This article was published on 28 February 2006. Some information may be out of date.

Let’s keep that chewing gum money

Please forgive us, Dr Cullen, and don’t take away our chewing gum tax cut!

I know some of us have been scathing about it. As you said recently, “I have noted that people have said they don’t really think it’s worth having. If people say that, then of course they may find their wish has been granted. Be careful what you ask for, or you may get it.”

Given that the government is trying to save money, the chewing gum tax cut seems an easy target. But not all of us are unappreciative of the proposed change. Those who look beyond the short term can see that, in decades to come, it could make a big difference to our taxes.

The tax cut was announced in the Budget last May. Finance Minister Michael Cullen said the personal tax rate thresholds will be raised, starting in April 2008, to take inflation into account.

Currently, we are taxed 15 per cent on the first $9,500 we earn, then 21 per cent up to $38,000, 33 per cent up to $60,000 and 39 per cent on all income above that.

Under the proposed changes, the cutoff points would be raised by 6.12 per cent in 2008 — to $10,081, $40,324 and $63,672.

That would mean $35 a year more in the pocket for someone who earned $10,081, ranging up to $534 a year for anyone who earned more than $63,672. The amounts were so small for many New Zealanders that some wag suggested all they could do with them was buy chewing gum.

But the change doesn’t stop there. Every three years after 2008 the thresholds are scheduled to rise another 6.12 per cent. That’s 2 per cent a year compounded, the midpoint of the Reserve Bank’s inflation target range.

“This means that in future taxpayers will pay more tax only if their incomes rise in real (inflation-adjusted) terms,” Cullen said at Budget time.

Under the current system, whenever your income increases past one of the thresholds you pay a higher tax rate, even if your pay rise is lower than inflation. Before tax, you are going backwards in terms of what you can buy. After tax, it’s worse still.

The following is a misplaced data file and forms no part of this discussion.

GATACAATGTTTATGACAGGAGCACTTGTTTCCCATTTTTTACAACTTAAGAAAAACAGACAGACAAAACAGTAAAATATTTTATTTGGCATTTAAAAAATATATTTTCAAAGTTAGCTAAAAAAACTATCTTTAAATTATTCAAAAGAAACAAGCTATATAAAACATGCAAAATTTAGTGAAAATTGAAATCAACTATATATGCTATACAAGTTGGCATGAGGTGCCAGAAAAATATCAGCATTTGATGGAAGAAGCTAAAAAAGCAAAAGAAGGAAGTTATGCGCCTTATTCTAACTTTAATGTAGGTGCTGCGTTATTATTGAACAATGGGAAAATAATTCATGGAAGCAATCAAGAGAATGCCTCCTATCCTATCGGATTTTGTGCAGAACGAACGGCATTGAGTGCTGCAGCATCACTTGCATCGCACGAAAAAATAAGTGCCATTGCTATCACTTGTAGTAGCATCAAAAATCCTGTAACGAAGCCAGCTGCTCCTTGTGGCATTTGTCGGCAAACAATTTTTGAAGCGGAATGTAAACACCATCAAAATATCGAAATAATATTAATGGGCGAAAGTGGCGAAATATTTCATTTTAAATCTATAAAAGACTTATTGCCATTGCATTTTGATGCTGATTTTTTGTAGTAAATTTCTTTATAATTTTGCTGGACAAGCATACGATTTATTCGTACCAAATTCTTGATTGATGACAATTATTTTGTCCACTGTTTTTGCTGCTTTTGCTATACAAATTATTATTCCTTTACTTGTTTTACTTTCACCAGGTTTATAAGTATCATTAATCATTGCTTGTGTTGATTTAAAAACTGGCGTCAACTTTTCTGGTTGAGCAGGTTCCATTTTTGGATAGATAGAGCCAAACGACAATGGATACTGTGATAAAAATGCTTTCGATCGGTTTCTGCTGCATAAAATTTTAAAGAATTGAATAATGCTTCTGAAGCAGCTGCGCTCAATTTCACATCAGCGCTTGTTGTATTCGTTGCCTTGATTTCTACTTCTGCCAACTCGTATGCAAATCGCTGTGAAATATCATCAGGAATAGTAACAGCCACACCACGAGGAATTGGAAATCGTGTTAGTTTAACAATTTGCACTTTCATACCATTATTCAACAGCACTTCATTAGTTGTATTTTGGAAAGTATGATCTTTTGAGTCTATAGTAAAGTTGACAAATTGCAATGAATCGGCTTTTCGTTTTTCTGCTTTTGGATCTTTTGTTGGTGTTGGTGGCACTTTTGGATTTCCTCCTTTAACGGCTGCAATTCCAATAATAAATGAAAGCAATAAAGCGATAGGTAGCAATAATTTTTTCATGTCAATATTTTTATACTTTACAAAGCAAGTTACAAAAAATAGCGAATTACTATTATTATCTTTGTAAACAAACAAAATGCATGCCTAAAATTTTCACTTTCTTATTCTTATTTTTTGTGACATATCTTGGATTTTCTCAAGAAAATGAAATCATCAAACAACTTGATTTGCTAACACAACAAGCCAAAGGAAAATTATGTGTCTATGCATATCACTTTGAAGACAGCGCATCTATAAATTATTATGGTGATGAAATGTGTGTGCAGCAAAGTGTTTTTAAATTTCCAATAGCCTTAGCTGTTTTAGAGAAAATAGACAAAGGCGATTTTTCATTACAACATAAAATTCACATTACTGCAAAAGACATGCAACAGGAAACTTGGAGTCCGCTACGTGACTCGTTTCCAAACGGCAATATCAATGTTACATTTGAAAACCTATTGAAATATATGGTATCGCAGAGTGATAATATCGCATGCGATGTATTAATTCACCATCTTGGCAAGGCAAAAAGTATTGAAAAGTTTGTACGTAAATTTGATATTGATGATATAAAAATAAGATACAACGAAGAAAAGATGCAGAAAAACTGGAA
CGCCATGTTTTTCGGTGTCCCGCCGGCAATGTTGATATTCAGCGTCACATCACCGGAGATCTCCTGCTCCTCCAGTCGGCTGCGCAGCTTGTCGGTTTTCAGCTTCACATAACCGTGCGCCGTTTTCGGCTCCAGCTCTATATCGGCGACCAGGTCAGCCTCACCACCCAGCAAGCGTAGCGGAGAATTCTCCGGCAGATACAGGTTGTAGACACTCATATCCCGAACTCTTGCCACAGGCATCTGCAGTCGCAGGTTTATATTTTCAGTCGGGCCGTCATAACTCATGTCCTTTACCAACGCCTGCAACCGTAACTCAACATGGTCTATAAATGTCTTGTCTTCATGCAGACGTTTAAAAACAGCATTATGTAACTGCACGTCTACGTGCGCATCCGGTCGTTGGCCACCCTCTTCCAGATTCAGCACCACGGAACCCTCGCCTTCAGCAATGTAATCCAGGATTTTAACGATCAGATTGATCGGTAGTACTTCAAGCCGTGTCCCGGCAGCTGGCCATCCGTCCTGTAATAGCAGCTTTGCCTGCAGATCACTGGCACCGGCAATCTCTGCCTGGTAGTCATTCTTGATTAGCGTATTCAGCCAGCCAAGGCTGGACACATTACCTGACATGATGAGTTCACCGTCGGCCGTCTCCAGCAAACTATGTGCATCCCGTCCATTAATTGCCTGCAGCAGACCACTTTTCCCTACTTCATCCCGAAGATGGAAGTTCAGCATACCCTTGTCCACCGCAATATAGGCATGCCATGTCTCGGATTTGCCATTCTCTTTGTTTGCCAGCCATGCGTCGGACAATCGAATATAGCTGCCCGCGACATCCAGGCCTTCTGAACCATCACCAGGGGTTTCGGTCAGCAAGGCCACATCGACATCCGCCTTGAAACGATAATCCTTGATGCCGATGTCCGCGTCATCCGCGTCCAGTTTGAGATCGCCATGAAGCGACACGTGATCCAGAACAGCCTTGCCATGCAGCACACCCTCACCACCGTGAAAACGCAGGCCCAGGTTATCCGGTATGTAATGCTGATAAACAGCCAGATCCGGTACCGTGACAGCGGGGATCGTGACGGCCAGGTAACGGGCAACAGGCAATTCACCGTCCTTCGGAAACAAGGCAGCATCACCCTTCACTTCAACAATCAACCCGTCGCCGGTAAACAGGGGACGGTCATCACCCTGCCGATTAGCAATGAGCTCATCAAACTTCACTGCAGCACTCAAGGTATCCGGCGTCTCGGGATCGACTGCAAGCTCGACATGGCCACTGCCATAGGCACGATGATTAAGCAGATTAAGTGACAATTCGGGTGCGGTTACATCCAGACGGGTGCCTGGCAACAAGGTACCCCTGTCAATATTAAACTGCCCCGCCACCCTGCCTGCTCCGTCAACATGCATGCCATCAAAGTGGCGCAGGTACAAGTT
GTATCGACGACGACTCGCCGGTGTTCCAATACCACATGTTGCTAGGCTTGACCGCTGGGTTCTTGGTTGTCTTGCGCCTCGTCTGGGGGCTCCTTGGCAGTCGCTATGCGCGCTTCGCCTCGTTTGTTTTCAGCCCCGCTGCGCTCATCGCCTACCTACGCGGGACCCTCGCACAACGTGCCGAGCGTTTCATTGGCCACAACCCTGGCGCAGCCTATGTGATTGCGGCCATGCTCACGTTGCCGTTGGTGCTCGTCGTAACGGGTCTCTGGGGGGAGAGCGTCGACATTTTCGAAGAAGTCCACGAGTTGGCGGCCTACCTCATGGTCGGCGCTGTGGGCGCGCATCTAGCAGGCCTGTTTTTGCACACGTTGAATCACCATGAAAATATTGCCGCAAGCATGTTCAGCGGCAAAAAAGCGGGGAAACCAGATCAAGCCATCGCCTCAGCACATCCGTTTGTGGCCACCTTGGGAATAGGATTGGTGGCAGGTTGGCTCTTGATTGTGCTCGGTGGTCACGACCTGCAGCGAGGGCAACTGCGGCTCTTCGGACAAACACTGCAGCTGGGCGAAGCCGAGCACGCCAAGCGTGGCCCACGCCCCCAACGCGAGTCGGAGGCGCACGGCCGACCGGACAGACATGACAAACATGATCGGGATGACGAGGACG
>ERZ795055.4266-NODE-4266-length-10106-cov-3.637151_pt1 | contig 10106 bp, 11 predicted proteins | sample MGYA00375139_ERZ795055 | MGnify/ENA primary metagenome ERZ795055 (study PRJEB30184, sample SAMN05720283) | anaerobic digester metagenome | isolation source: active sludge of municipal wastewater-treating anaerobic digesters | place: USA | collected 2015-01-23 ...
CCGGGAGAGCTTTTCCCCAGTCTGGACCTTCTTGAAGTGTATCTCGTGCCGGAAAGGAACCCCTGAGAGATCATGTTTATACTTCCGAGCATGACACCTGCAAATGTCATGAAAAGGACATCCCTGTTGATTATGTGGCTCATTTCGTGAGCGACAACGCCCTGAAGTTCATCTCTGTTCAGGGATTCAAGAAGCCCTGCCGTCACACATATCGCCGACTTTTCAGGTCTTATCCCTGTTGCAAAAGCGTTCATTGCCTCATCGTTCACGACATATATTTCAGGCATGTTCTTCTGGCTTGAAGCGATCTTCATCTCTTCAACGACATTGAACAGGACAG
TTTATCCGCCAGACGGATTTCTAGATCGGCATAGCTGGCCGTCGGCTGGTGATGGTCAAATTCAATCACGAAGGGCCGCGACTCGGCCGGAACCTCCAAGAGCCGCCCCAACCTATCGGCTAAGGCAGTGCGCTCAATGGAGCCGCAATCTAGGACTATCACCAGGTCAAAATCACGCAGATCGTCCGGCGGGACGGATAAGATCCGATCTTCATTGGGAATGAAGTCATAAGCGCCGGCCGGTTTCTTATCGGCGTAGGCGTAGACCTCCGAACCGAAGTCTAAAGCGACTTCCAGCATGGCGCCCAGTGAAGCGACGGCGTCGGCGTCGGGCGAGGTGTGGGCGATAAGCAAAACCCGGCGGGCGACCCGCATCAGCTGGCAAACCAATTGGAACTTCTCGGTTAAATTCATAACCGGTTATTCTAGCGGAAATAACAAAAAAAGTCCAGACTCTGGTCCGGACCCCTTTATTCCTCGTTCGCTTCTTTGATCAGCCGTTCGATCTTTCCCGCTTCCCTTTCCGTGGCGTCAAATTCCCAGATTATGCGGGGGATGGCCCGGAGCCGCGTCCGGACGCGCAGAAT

This is sometimes called bracket creep, tax by stealth, or fiscal drag, and its effect is widespread.

Figures from Inland Revenue show that, in 1996, only 4.7 per cent of taxpayers had taxable income above $60,000. By 2004 — the latest data available — that had almost doubled to 8.7 per cent.

There was also a big jump in the $38,000 to $60,000 group, from 10 per cent to 16 per cent, leaving percentages in the lower brackets to decrease.

The numbers get complicated because there were tax cuts in 1998, and the $60,000 threshhold was introduced in 2000. Still, we can be certain that over those eight years, many New Zealanders paid higher tax even though the purchasing power of their before-tax income had risen only a little, or in some cases had fallen.

Without measures like the chewing gum tax cut, that would continue, slowly but surely making us all worse off. Bracket creep is not fair, and Cullen should be applauded, not derided, for planning to get rid of it.

Footnote: Don’t you just love the way the government sticks rigidly to its percentages, so that we move from easy-to-remember numbers like $38,000 and $60,000 to horrors like $40,324 and $63,672? I suppose we should be lucky they didn’t include cents.

But couldn’t you guys round the numbers at least to the nearest hundred? The amount of difference that would make to anyone’s tax really would be chewing gum money. And we would all be a little saner.

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Mary Holm is a freelance journalist, a director of Financial Services Complaints Ltd (FSCL), a seminar presenter and a bestselling author on personal finance. From 2011 to 2019 she was a founding director of the Financial Markets Authority. Her opinions are personal, and do not reflect the position of any organisation in which she holds office. Mary’s advice is of a general nature, and she is not responsible for any loss that any reader may suffer from following it.